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  5. "Te lo voy a demostrar."

"Te lo voy a demostrar."

Translation:I am going to show it to you.

February 20, 2013



"I am going to prove it to you" was not accepted. I thought one definition of "demostrar" was "to prove".


As a native speaker that should be right


I also lost for that but don't understand my mistake.


No demostrar means to demonstrate or show. I also think that "I am going to show you it." makes more sense than what they have as the translation. It's just too formal (doesn’t sound like something you would hear in a normal conversation), but both ways do work.


Native speaker, "te lo voy a demostrar" means I'm going to prove it to you. It does not mean show it to you. That would be 'mostrar'. Duo is wrong on this one.


I think "show" is a pretty broad / ambiguous word in English, like it can sometimes mean more like "prove" but it can also mean just like, pointing to an object, bringing something out, or bringing a person to a place.

Sometimes though I think Duo could be a little better with word choice and this may be one of those times, because I think just using the most generic word (especially without context) isn't always best at communicating what the word actually means.


I said, " I am going to show you it", isn't that the same?


Marked wrong Jan. 6 2016. Contributors have reported this a year ago! I'll do so again.


Marked wrong again om the 9th of May 2017. I've reported it again, but this certainly should be accepted


Marked wrong September 15, 2017. Based on comments below, seems like Duo had gone back and forth on this. Will report, would like to see both translations accepted.


Still marked wrong June 2018. Hmmm!


How can "Prove" be right in one statement and wrong in this one :-( Goodbye lonely heart :-) :-)


I am going to show you =/= i am going to show it to you?


In i am going to show you there is no it So i think that is why they count is as wrong


"I am going to show you it" was put as a right answer. Does it really work in English?.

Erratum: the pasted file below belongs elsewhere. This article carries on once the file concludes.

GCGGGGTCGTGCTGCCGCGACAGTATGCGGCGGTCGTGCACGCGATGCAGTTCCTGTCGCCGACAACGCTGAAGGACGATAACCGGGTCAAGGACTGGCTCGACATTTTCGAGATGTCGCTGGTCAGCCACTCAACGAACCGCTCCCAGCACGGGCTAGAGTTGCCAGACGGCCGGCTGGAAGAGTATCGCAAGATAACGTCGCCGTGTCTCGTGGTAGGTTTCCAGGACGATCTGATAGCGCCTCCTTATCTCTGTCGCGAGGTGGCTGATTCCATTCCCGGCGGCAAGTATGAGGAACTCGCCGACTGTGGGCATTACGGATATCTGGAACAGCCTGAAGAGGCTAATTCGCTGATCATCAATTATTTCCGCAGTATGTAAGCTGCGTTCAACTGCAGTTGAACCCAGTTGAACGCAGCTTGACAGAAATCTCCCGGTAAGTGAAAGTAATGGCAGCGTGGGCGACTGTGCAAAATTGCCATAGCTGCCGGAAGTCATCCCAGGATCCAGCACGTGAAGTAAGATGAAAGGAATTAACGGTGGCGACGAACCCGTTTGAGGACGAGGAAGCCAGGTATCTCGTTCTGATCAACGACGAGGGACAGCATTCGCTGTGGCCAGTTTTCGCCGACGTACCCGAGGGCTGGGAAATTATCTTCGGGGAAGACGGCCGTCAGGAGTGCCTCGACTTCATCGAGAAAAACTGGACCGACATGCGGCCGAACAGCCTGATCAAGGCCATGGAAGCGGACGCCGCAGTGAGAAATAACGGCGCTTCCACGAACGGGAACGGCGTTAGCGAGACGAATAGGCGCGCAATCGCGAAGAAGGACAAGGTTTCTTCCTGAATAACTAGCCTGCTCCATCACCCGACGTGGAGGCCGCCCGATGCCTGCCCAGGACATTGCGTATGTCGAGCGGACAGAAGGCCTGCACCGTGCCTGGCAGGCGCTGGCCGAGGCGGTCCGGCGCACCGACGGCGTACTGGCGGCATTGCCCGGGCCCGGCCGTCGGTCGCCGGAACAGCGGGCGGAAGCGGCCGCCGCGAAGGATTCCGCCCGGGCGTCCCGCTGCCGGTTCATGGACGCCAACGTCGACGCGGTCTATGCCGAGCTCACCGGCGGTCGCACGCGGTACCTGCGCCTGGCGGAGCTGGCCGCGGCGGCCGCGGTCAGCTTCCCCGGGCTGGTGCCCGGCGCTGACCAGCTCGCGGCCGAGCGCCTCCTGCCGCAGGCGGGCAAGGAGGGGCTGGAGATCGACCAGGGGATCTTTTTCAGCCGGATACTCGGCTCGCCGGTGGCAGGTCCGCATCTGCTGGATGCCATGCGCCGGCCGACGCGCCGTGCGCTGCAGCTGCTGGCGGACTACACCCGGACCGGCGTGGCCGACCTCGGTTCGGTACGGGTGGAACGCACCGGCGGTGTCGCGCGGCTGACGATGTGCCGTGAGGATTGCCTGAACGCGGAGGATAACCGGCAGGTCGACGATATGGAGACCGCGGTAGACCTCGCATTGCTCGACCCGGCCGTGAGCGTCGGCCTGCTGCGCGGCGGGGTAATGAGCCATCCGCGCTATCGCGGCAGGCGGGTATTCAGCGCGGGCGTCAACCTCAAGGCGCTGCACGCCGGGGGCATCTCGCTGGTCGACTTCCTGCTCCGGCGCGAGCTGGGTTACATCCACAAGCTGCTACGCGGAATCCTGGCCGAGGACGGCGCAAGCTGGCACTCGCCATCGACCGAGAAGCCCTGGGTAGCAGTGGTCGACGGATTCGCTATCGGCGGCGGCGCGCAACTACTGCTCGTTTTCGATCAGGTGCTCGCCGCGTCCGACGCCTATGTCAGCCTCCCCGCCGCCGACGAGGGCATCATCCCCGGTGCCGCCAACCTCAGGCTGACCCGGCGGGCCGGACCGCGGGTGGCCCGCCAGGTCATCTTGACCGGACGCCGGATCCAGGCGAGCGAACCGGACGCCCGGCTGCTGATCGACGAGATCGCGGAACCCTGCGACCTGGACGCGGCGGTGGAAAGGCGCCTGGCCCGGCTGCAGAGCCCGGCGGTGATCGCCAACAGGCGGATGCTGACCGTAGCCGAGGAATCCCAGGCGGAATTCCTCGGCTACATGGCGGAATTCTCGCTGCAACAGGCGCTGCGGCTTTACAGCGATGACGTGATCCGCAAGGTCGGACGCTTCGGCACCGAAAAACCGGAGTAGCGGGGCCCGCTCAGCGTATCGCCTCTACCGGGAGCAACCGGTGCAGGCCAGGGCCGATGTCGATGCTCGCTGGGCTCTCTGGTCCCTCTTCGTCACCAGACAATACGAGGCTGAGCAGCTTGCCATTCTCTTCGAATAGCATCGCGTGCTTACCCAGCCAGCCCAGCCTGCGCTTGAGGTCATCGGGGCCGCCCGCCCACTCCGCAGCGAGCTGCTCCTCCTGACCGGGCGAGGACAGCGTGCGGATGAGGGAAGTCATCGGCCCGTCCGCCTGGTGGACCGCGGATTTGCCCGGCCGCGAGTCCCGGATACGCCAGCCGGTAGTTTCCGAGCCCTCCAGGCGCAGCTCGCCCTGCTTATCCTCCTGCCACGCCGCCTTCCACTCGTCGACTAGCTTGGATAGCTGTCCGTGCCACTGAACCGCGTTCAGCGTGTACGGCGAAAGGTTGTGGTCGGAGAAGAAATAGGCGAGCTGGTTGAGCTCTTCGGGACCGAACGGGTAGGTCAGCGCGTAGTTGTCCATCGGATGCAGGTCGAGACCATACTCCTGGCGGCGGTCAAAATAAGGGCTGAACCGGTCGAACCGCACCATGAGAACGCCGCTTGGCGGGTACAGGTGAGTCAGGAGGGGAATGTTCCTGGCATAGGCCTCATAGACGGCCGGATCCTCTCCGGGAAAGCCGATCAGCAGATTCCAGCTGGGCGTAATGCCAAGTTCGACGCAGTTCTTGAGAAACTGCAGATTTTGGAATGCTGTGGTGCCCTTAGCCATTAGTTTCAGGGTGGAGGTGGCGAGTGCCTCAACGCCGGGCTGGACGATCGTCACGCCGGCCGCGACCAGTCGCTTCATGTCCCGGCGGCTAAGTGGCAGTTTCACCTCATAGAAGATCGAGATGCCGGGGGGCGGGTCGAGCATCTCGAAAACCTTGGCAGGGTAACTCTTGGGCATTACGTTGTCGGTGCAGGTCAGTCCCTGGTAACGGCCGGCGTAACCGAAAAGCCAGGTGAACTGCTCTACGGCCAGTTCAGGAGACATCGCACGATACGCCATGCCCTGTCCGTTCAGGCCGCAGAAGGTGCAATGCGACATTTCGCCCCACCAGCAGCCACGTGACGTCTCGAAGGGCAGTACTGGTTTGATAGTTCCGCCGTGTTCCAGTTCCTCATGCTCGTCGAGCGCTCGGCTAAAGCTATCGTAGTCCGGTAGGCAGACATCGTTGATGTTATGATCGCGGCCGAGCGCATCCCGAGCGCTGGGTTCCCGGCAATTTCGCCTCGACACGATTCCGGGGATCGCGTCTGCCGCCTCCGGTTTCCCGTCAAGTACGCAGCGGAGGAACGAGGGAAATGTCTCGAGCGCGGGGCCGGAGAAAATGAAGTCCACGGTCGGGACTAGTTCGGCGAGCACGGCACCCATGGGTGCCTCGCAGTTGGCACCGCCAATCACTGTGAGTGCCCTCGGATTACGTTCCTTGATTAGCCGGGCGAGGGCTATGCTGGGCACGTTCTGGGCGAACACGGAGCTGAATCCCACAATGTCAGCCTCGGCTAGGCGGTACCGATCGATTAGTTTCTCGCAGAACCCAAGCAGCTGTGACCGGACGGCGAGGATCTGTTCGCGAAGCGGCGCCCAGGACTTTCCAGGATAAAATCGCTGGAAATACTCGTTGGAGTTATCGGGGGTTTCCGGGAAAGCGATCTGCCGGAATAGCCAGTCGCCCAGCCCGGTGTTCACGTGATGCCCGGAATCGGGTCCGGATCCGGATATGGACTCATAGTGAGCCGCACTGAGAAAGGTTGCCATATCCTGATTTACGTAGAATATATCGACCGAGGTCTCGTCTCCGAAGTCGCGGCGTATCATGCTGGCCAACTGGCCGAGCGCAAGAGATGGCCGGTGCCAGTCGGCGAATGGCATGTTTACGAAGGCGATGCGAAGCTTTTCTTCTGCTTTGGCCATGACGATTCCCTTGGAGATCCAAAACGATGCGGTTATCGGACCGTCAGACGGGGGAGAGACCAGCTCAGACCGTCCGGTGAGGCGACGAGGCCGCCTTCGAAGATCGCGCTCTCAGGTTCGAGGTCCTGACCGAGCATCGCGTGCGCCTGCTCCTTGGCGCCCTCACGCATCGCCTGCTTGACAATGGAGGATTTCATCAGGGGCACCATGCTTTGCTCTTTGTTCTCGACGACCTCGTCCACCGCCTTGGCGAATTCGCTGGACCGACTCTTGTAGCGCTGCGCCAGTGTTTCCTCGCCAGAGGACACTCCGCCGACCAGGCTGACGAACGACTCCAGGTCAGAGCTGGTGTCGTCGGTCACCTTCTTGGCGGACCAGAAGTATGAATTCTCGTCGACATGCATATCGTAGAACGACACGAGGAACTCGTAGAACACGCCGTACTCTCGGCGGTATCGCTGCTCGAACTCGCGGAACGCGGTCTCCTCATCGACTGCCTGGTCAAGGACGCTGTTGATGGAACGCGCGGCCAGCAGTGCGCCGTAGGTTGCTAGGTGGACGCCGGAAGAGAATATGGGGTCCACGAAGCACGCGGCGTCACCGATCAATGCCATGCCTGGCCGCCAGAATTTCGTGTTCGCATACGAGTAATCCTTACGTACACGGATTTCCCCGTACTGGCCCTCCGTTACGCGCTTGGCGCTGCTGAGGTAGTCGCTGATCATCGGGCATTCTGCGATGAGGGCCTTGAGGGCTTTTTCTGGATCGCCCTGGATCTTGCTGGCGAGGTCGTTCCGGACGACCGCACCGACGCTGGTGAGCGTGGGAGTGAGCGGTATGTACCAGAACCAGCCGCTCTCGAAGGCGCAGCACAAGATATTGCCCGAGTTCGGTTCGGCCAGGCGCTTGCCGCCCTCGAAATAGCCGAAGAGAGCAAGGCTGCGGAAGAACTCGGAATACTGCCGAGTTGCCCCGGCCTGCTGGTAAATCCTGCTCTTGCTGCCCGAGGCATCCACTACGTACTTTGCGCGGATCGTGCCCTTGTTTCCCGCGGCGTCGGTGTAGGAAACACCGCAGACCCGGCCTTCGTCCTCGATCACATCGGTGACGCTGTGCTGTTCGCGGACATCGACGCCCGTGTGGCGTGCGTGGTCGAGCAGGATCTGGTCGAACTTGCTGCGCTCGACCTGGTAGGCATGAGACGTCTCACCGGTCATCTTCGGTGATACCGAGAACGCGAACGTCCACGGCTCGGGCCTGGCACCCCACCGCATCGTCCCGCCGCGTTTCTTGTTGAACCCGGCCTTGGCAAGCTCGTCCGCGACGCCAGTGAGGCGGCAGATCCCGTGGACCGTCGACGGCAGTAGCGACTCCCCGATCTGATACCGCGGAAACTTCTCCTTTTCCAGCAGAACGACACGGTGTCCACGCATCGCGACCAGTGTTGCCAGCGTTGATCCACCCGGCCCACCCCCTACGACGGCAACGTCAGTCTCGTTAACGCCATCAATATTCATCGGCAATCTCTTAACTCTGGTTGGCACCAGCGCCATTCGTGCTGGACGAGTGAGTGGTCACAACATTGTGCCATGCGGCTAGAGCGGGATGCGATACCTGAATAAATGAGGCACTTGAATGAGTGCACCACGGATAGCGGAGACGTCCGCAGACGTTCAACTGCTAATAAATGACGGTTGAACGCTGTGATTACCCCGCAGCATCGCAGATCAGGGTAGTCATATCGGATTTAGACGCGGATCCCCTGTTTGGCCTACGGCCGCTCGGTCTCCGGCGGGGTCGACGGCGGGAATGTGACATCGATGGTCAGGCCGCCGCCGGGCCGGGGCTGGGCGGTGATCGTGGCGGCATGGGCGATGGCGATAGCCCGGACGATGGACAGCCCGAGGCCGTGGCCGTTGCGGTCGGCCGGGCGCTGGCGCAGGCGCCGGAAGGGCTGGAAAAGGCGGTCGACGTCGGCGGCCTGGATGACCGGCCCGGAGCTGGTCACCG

Yes, this construction works in English.


Actually, it just marked me wrong for putting that. It may not be terrific English, but it should certainly be considered as one correct answer. I'm reporting it.


No, as a native speaker, it's the most natural way of phrasing it for me. It absolutely should be accepted. I have reported again to get it reinstated.


Me too. I've put in another report.


For more examples of English sentence structure see http://esl.fis.edu/grammar/rules/order.htm or many other guides. It shows valid sentences, including using SVIO with two pronouns and no prepositional to, as is done with this sentence.

In fact when someone receives something http://dictionary.cambridge.org/us/grammar/british-grammar/word-order-structures gives indirect object preceding the direct object as the "typical word order" and says (of using to) "Putting the prepositional complement at the end brings more emphasis and focus to the person who received the present."

So not only is it not "not ... terrific" (as incorrectly suggested elsewhere), for some people (with some verbs, such as "show") it's typical.

(With the caveat "some people" as the link clearly states "british-grammar" in its address. This just happens to be a site that google returned to me in the top 10, not a deliberate choice. How authorities on language in America regard its typicalness was not clearly apparent in the top 20 results. If anyone wants to look further, feel free.)


Is it correct to say "Te voy a demostrarlo" or "Lo voy a demostrarte"? Or do I just have to say "Te lo voy a demostrar?" Thanks! :)


It sounds more natural to me "Te lo voy a demostrar" or "Voy a demostrártelo" (I'm native spanish speaker btw)